What are your impressions of Oberlin?

The students are smart here, and that makes it fun … I’ve also realized that I like being in a college town, which is weird because I was living in Brooklyn … I’ve realized that living in a college town and having the college at the center of this town has this particular energy. It’s like optimism and pessimism at the same time, but the optimism is energizing in thinking that these people who are going to make big decisions in the future and change the way we do things, are here just scurrying around trying to get their papers done or get to class or have fun. 

Are there any other hopes you have for your work in the future?

One priority is putting the student voice more out there, and I don’t know yet how it’s gonna happen, but it’s something that I want to do. Also, bringing people in a more casual way; not just with classes, but how to create programs or opportunities for conversation or have the museum be a part of your free time as well as your academic time. That’s something I’m interested in knowing: Do people come here when they don’t have to come here for an assignment? 

I worked in these big metropolitan museums where we thought about the barriers to entry, and what it means to walk into a Neoclassical temple or a Renaissance temple and [they’ll say], “Do you think is this a space for me?” And the answer is yes, it is a space for you, but people have those hesitations [if] they’ve never been in a museum before or [they] don’t know how to act in a museum.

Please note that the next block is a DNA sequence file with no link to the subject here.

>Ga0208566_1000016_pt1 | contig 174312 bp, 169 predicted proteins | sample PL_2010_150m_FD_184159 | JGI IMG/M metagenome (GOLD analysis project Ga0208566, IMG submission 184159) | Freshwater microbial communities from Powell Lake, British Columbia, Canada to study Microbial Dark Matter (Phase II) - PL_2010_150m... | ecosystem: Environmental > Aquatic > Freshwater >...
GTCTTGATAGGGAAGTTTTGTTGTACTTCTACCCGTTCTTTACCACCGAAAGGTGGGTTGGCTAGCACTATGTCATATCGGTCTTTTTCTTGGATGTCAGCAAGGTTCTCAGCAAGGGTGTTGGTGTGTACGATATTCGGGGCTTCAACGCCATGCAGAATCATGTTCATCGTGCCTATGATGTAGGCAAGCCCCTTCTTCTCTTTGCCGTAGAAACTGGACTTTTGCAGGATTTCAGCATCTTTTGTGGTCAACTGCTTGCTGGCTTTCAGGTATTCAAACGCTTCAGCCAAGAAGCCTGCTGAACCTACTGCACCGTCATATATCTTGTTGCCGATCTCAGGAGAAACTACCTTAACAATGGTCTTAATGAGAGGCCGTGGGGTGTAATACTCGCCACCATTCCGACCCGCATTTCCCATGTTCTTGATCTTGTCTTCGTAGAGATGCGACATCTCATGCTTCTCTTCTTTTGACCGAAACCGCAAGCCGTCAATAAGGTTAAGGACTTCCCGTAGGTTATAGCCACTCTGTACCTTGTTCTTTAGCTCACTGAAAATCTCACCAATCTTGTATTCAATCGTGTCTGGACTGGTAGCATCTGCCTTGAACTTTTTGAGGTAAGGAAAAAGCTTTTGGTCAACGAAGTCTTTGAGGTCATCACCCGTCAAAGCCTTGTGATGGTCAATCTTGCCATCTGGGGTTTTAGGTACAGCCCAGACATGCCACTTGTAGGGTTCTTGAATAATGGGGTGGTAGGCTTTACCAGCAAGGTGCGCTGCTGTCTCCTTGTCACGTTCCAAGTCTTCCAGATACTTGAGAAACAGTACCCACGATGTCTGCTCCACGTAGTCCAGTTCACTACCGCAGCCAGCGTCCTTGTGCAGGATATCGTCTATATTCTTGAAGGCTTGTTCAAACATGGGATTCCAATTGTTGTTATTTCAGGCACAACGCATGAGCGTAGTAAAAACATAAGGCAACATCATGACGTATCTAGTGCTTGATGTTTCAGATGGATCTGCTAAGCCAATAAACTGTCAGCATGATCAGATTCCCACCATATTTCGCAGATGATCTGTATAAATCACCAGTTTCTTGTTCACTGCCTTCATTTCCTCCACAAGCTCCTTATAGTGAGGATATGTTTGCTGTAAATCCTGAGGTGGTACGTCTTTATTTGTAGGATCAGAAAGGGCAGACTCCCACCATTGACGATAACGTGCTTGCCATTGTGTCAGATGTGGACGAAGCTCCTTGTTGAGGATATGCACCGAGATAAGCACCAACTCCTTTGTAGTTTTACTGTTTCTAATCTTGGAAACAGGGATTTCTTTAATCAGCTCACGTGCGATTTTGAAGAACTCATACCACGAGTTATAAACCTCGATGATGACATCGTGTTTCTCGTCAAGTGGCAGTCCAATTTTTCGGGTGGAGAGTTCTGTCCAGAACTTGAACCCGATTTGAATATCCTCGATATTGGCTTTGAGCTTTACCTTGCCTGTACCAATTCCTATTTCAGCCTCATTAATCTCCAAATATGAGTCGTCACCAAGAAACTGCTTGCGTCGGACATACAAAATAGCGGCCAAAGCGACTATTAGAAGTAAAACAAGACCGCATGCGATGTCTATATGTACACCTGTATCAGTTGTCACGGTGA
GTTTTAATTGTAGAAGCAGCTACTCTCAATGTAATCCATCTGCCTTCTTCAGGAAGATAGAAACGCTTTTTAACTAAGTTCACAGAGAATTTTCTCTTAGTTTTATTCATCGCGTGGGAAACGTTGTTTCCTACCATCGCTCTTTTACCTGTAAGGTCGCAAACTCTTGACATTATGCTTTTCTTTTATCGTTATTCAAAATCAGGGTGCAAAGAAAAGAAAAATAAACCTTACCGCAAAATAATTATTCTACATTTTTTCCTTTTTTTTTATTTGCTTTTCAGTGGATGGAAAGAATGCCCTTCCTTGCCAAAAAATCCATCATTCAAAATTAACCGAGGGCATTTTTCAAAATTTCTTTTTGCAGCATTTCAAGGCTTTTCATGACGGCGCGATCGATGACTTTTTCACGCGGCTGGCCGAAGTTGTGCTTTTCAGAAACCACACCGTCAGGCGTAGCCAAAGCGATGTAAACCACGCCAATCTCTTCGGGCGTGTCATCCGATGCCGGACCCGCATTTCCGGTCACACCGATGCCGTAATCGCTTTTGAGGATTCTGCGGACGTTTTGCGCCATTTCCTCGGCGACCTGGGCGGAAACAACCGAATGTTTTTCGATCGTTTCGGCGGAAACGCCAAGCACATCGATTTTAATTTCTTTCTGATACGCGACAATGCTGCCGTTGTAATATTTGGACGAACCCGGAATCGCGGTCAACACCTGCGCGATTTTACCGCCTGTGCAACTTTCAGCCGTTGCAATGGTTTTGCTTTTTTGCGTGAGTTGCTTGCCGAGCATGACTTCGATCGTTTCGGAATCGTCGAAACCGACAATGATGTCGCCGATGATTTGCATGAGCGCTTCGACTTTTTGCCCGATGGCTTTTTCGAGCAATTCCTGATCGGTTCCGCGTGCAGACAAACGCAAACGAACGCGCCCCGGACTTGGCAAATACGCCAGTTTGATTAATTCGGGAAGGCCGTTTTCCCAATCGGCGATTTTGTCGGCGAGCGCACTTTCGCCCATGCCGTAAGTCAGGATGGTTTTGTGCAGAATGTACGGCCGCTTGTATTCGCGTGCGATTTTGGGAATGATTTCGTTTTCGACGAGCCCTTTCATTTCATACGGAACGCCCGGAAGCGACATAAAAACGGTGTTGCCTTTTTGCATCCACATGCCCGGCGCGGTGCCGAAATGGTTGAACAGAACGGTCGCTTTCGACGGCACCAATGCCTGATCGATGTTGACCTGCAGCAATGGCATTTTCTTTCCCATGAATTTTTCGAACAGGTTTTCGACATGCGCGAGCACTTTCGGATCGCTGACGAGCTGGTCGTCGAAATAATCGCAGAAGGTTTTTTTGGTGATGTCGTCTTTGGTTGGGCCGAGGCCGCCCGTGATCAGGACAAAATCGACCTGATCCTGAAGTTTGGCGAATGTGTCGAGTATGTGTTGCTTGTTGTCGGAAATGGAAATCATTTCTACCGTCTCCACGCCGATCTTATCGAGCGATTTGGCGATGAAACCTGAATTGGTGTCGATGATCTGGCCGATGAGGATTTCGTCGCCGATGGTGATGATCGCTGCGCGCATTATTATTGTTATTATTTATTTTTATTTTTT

Another thing I’ve been thinking about, too, is that I started my job at the Met when I was straight out of college, and I was the youngest one around. They were having all these discussions about how to bring young people into the museum. It was always this idea that you need to have alcohol, and all that young people want is a party. All right, young people like a party, everybody likes a party, but they were like, “They won’t just come,” and I was saying they had a lot of preconceived ideas about how young people spend their time. 

I don’t think it’s about parties, but just being comfortable to think and meditate here, walk around and have a chance to think through an argument with someone, be inspired, be happy, whatever. All of those things are valid things to do in a museum, but giving people the space to do all those things is an interesting challenge that museums are always thinking about … We always have to keep thinking who is our audience? What do they want? What do they need? Within the whole array of things Oberlin is giving you to do, where does the Allen fit in to give you something you need that you don’t have here already?